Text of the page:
This is the third part of a four-part series on Integration and segregation in Chestertown, Maryland. The articles were filed from Chestertown last summer and were originally printed on the dates indicated in the Summer News. The articles recently won the Dana Reed Prize.
III: August 9, 1962 CHESTERTOWN, MD.
The Chestertown Chamber of Commerce meets in one of the few air-conditioned rooms in town, a large, nicely furnished place on the second floor of the bank here. Most of its members are professional men who arrive promptly for meetings, dispatch their business efficiently and return to their comfortable suburban homes. Just now, the Commerce's main item of business is the publication of a small brochure describing the placid luxuriousness of life here in Kent County.
Because these men are professionals, they can afford to be liberal about civil rights: a rise in the Negro's economic standard will not affect them directly. Besides, their liberality is not the kind that will cause any changes. After several weeks of negotiating with a group of the town's Negro leaders, for example, the recommended to the City Council that a bi-racial council be established to discuss possibilities for fuller Negro employment. The suggestion had a double edged safeguard. If the City Council were rash enough to act upon it--which seemed to the Chamber highly unlikely--the Council would be a do-nothing organization, composed of Negro Uncle Toms and white conservatives.
By sending along this recommendation, the Chamber was able to get the problem of integration off its books, and move along to more pressing affairs. None of its members-believe that integration is an important question, for none can apply the concept of community responsibility to the "colored folk" in town. If Negro housing threatens the health of all of Chestertown's citizens, for example, it is still up to the Negro to improve his conditions: "You have your own grey ladies at the hospital. Why can't they do something to teach your people proper hygiene?" It is useless to argue with this sort of statement. Not even the most liberal white leader can imagine a time when he will have to consider the Negro as a member of the real world.
Segregation at the Hospital
The inflexibility of this attitude makes the integrationist feel that he has scored a major triumph if a member of the white community concedes the most minor point. For instance, Chestertown has a large, new hospital which can comfortably house around 50 patients. In it there are eight beds for Negroes, four to a room. Infectious and non-infectious patients sometimes must breathe the same air; slightly ill babies must lie next to old women; all Negro men and women must share the same bathroom.
None of this was known to the man who had raised funds for the hospital. In fact he boasted of his success in getting the Negroes out of their original hospital quarters, in a leaky basement. When he was first informed that they were not exactly living in splendor now, he reflected that "the first move came 15 years ago. Maybe another change will take as long as 15 years; but don't worry. It will come." Finally, after talking with some Negroes who had had first-hand experience with the hospital, he agreed that something should be done now. This was a major concession.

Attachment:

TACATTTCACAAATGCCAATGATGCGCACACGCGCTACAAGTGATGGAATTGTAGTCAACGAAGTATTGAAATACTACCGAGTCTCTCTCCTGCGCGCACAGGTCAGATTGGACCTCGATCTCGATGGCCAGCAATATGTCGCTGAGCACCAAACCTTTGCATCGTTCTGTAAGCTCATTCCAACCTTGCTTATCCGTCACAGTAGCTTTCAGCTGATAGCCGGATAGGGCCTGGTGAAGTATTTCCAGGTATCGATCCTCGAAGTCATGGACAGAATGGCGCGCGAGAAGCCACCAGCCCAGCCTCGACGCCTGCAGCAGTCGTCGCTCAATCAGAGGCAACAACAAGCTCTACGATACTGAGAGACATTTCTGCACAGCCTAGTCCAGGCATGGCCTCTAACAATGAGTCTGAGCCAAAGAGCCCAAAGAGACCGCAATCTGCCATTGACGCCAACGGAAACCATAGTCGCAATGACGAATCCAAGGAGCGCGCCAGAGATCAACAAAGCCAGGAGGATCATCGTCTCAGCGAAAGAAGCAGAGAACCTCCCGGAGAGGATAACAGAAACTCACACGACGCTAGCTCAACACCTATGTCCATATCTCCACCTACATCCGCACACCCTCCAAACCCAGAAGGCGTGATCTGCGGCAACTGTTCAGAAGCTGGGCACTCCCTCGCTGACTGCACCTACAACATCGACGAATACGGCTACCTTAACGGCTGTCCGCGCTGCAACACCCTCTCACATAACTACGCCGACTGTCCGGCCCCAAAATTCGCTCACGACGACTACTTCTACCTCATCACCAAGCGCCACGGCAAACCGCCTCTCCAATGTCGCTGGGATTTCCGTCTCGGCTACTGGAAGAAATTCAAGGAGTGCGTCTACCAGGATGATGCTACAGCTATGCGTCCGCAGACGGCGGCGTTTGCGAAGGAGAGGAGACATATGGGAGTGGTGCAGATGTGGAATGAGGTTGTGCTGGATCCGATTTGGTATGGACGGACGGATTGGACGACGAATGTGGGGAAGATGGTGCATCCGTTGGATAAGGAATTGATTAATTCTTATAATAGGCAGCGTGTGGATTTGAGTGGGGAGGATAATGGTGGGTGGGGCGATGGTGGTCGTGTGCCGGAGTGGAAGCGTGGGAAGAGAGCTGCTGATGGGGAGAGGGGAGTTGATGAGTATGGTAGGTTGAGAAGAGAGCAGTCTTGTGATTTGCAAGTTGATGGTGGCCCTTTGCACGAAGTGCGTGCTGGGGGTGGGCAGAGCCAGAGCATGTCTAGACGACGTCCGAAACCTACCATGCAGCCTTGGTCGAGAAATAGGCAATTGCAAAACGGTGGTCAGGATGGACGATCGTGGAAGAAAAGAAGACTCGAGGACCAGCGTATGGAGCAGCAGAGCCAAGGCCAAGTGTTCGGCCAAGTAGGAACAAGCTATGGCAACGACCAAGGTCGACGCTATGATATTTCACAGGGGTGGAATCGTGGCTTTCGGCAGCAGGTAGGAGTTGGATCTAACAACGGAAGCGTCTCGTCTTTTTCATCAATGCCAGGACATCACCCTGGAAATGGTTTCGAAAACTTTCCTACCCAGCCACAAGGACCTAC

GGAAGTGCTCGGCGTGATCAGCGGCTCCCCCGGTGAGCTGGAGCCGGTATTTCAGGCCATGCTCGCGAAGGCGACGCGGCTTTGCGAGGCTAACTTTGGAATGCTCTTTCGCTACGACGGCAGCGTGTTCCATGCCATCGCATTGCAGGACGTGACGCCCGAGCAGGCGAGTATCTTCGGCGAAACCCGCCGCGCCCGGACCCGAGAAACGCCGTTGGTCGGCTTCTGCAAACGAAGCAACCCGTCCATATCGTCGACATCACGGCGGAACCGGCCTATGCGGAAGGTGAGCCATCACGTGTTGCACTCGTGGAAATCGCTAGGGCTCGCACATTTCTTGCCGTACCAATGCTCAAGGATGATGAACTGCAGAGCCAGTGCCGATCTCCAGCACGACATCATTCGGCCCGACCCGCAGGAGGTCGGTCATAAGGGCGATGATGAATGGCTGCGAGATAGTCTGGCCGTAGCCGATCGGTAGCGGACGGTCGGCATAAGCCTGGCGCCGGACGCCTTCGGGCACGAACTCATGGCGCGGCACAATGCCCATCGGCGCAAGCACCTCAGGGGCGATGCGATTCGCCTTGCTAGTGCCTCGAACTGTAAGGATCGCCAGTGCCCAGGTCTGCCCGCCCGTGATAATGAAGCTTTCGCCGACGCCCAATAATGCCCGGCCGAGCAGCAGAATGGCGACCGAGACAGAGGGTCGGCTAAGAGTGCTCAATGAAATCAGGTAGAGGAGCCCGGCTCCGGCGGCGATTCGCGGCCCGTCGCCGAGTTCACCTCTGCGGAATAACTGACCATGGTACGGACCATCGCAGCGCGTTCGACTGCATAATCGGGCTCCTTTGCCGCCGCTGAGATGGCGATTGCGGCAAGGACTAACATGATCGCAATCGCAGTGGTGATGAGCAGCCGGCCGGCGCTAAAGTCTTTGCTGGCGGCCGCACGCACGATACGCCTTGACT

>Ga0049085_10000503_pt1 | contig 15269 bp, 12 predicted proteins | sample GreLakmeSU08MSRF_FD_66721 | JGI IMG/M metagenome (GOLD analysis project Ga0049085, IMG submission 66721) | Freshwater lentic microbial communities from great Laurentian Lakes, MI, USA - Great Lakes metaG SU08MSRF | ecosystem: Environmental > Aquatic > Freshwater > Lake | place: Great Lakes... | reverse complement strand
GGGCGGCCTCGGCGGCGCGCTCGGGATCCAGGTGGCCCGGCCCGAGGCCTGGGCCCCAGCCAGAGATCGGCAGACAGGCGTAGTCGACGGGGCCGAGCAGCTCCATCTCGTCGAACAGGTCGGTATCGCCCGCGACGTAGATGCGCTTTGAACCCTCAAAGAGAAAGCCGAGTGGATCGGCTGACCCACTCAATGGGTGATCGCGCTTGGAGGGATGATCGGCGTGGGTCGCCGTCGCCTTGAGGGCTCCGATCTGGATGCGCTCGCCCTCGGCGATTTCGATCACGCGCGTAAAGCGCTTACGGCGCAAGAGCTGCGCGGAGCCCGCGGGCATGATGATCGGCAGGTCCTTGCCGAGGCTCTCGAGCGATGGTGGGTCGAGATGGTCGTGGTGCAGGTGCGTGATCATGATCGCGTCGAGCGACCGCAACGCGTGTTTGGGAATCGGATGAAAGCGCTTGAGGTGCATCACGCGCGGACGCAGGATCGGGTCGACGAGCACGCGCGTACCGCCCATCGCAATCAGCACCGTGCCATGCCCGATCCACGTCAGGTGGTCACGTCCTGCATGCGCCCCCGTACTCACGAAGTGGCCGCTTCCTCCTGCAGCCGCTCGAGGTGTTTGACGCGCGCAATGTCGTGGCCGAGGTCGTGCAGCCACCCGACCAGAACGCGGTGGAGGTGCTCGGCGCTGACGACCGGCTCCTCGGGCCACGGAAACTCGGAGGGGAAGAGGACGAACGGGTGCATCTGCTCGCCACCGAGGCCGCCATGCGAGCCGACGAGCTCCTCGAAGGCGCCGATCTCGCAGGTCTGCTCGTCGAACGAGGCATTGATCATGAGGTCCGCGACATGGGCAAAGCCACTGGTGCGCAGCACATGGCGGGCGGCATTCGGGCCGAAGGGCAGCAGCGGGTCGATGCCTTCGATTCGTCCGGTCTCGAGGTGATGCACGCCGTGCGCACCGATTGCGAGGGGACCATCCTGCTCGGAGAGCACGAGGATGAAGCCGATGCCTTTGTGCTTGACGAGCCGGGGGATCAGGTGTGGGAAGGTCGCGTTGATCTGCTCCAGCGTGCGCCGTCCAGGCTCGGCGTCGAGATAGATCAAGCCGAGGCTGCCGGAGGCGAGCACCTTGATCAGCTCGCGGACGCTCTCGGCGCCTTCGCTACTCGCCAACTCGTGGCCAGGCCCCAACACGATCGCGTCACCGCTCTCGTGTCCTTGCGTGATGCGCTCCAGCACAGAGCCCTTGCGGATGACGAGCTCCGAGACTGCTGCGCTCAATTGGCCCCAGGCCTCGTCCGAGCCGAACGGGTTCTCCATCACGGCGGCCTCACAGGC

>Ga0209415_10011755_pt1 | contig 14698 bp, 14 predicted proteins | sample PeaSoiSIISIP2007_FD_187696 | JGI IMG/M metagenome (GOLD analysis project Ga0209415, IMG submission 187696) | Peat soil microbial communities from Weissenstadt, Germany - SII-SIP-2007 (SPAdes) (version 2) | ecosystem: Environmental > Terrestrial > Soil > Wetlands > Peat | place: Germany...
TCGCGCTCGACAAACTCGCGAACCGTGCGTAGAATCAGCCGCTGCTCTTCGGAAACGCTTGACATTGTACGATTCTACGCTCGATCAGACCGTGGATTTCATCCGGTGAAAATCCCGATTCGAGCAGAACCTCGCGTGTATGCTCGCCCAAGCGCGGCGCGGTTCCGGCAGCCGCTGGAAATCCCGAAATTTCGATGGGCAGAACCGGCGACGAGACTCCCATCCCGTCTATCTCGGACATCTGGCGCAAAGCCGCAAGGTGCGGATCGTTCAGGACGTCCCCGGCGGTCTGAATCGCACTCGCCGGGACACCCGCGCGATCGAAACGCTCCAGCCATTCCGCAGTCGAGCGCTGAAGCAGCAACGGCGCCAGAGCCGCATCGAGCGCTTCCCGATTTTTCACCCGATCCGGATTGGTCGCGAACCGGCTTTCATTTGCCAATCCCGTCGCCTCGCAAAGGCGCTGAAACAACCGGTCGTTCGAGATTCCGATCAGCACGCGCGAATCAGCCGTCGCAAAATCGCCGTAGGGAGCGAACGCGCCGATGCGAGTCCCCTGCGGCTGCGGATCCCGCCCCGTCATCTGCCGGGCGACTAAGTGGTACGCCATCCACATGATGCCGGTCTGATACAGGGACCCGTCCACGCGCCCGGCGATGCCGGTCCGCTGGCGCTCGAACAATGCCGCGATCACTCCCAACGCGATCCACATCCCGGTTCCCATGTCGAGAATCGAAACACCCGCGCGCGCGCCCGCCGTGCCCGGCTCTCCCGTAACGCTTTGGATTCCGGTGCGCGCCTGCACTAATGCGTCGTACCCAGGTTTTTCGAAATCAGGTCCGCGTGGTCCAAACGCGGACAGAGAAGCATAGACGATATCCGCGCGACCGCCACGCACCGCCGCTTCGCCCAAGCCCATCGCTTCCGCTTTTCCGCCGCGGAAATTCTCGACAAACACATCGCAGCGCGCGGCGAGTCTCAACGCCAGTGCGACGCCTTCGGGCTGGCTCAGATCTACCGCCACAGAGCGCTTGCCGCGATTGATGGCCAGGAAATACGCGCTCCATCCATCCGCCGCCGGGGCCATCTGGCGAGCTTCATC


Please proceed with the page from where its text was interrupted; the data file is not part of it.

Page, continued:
The Chestertown NAAPC
Until the Freedom riders held demonstrations here last February Chestertown did not have an NAACP. Of course, there was no other organization through which they could work for their rights. When the NAACP was finally established last March, and began discussing the procurement of jobs in Chestertown stores, it was branded radical by the more conservative members of the Negro community.
The organization is severely hampered by its lack of funds, space, co-ordination and experience. Few of its members can afford to give enough time or money. Its structure, and the way its meetings are conducted, stem directly from the only two kinds of institutions these Negroes have ever-known: the church, and a rather formal kind of town meeting democracy.
Like most Negro church services here, NAACP meetings usually get underway about 45 minutes late. They are usually held in a formally arranged church meeting hall, which permits a fairly strict adherence to parliamentary order. Even the most trivial decisions must be moved, seconded, and then voted upon.
The setting of these meetings often creates tiny irritations. A session might last as long as four hours, for instance, and during that time no one can smoke. The table where the secretary sits might have an altar candle on top of it, and no notes can be taken until the gathering decides whether religion permits the removal of the candle. Often the room grows stuffy, and one can keep cool only by manipulating a fold-out fan which bears a picture of the Saviour on its front cover.
Every NAACP meeting is begun by the singing of a hymn and the recitation of a prayer--and the secretary's minutes faithfully recall the hymns and prayers of the previous week.
Throughout the meetings, which are usually attended by about 30 of the town's 900 adult Negroes, religion is present. A speaker knows quite well that he can arouse his audience by invoking a familiar tone or a key word. Almost mechanically the audience's "that's right" follows any reference to the Lord, or to a Biblical legend, or any catch phrase like "do or die" "that's right, do or die").